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  6. Our numbers aren't nearly as concerning as yours in the UK, but they've been climbing steadily the last few weeks and some restrictions have come back along with exhortations to voluntarily restrict ourselves in the most obvious ways (small gatherings, maintaining distance, wearing masks in indoor spaces shared with those not in our "bubble"). But then the bubble theory has become very shaky since the kids went back to school, so we're being as deliberate and mindful as possible in every move outside of home (and allowing very few inside). Thanksgiving here is October 12th, generally a favourite holiday which eschews the hype associated with the US version. But I'm not sure if we'll try to gather our two in-town families together, never mind have our son's family come over for that occasion. Still, as you say, we're well sheltered and we're lucky that we both have interests and activities we enjoy that can still be pursued safely, even once the weather changes. My biggest yearning is to see our Italian crew. . .

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    1. Very interesting to hear about your experience Frances. We too are trying to take daily careful decisions in order to balance some sort of life with moderating the risks of social contact. We in our part of North Wales are now on an Amber list which means that the next stage would be the reintroduction of local restrictions. We will see what happens. I have often thought of your family in Italy, both in the early stages of lockdown and since then when travel restrictions have kept them inaccessible. I hope they are all well and that you get to see them face to face again soon. But we are, as you say, pretty lucky. There is much we enjoy which is still available to us and we have each other's company. Take care and keep safe xx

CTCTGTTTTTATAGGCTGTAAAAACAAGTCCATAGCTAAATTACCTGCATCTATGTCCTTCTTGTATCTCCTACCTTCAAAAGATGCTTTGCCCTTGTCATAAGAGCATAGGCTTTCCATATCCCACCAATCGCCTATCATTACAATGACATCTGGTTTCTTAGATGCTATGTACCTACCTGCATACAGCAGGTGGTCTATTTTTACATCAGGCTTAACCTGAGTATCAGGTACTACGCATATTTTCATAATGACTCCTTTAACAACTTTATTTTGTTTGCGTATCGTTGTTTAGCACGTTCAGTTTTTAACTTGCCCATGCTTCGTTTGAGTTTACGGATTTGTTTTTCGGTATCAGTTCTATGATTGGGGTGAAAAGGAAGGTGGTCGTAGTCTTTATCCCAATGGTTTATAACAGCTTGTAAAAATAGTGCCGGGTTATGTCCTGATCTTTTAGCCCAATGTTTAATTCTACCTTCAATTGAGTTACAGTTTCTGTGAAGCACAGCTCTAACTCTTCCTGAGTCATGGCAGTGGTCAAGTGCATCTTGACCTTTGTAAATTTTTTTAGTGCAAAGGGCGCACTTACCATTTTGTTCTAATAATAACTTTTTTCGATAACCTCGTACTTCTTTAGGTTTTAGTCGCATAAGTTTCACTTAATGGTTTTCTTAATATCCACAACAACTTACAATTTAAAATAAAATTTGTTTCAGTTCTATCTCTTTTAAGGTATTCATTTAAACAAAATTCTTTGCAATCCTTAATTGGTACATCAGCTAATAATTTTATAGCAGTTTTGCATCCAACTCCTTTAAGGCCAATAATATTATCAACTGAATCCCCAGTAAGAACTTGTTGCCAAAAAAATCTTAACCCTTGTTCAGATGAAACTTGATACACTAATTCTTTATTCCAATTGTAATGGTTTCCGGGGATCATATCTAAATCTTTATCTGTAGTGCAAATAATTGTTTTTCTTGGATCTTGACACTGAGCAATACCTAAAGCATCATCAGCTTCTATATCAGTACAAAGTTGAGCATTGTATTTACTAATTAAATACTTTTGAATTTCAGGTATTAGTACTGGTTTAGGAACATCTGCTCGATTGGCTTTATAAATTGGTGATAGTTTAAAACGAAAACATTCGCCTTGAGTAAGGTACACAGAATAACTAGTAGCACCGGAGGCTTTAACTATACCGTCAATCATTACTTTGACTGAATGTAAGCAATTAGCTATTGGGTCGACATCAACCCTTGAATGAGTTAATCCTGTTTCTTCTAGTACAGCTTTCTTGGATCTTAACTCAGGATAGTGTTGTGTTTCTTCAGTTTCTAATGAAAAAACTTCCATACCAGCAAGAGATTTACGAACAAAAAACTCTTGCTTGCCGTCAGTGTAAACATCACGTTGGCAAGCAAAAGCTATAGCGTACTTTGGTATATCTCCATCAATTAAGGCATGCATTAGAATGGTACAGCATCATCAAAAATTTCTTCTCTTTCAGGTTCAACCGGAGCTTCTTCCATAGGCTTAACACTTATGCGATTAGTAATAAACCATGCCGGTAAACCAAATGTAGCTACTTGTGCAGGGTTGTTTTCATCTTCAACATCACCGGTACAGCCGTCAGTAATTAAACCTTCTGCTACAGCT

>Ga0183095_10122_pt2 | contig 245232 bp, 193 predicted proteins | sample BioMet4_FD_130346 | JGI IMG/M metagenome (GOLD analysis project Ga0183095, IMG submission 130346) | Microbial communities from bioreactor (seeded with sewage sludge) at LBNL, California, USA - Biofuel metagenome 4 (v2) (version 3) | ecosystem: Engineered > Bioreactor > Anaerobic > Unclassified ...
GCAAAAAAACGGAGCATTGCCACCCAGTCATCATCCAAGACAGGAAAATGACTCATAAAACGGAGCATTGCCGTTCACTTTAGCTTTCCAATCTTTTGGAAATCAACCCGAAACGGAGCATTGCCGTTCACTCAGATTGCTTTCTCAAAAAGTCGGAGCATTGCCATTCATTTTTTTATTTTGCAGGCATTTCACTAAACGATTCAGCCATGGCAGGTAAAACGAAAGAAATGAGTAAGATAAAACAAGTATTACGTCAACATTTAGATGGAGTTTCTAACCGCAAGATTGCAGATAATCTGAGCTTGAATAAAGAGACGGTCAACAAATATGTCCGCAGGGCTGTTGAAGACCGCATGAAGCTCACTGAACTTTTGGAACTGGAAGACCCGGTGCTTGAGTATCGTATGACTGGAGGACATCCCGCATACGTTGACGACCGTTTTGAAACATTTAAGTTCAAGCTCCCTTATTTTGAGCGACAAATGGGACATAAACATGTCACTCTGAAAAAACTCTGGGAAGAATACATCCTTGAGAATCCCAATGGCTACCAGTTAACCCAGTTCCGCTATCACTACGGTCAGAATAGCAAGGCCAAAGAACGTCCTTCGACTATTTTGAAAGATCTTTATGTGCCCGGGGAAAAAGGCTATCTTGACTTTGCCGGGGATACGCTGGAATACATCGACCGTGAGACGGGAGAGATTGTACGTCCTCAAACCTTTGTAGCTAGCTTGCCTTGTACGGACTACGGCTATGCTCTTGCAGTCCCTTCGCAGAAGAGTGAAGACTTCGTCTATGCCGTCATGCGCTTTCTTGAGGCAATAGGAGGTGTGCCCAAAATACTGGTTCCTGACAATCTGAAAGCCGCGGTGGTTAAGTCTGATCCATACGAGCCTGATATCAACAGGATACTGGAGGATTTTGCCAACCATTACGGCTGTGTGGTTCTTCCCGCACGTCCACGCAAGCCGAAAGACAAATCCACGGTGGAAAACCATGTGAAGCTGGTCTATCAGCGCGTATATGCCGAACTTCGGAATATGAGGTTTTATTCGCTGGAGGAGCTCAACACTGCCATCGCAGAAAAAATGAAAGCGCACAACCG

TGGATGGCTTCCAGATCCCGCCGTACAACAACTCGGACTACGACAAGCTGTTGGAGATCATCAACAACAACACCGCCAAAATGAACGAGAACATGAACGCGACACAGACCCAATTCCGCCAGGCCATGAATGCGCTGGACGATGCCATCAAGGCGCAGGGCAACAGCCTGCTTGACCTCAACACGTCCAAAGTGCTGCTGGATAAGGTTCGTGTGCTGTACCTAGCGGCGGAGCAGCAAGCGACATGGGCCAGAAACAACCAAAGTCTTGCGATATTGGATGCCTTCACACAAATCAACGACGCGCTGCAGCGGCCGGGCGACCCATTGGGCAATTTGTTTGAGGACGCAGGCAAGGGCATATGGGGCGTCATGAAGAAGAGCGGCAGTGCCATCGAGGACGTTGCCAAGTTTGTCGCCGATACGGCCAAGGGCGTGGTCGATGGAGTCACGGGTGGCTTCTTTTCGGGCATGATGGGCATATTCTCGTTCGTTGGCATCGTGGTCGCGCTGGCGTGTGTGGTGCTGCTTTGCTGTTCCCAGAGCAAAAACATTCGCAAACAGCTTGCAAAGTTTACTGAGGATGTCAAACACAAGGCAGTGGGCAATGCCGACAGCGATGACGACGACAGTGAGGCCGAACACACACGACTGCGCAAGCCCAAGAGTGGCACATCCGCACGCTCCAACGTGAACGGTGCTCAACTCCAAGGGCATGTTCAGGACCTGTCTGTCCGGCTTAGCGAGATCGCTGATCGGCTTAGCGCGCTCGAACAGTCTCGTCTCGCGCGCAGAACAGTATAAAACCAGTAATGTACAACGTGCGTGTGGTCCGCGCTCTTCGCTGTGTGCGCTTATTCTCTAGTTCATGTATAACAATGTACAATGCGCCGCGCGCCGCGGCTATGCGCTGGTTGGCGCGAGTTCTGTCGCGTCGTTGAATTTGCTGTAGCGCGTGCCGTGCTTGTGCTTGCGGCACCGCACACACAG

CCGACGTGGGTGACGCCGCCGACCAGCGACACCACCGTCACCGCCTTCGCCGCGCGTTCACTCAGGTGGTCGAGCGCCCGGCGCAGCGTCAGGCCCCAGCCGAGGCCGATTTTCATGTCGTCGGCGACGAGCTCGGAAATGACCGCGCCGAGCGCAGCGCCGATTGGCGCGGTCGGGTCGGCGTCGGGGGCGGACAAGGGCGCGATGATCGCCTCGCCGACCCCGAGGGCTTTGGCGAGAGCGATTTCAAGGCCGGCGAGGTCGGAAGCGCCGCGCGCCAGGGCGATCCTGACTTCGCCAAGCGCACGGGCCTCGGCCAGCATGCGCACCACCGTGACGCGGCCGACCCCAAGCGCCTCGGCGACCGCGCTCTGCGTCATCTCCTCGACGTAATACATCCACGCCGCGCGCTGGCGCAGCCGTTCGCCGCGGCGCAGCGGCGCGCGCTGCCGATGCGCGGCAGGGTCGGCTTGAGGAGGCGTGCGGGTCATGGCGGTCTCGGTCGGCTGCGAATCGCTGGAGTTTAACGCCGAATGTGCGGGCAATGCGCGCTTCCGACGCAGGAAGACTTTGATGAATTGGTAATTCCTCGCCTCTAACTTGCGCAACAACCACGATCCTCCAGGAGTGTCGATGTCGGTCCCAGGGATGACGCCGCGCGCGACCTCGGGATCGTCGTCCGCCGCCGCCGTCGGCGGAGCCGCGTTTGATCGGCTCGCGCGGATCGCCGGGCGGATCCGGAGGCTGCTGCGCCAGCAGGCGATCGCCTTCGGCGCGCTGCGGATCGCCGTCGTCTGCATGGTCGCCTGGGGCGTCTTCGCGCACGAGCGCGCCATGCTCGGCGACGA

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  7. The uncertainty with which we're all living is wearying and hard. Although we had been warned about the possibility of a second wave it seemed to hit very suddenly, knocking us back into the deep waters we'd not long emerged from. Living day by day is the only way to get through I think - weighing up actions carefully and cautiously.
    I'm glad I went to the dentist and hairdresser for my colour before the tide turned!
    It's so interesting to read comments from people in other parts of the world; it really does bind us together - so thank you to all foreign correspondents!

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    1. Totally agree about how interesting it is to hear from people in other countries and even in other parts of the UK. It really does make you realise how much this is a global pandemic. I'm glad too that we did manage to visit our nearest and dearest before the walls closed in again. Just got to batten down the hatches now!

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  8. We´re all living in Spain a very swinging and uncertain situation. New restrictions in some cities as Madrid and partial restrictions and lockdown in other areas of Spain. Also there is a significant increase of infected and deaths all over Spain. A great majority of Spanish we don´t trust the government and politicians we have at present. In addition to this, we are starting to get through severe social and economic consequences.
    Autumn is already here. I´m living day by day and grateful for all the good I have: love, health and joy. I appreciate it more than ever! Take care all!

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    1. The problems in Spain sound very like those in the UK luz! There is certainly a lack of trust in the government and in politicians generally. Things are probably not helped by a difference of approach between the four home nations of the UK. There is a lot of confusion as to exactly what the rules are! I totally agree with you about the importance of finding the joy in the everyday. Today that has been a good book (The Foundling by Stacey halls), a walk up the hill and a good meal of chilli con carne. We must relish the small things!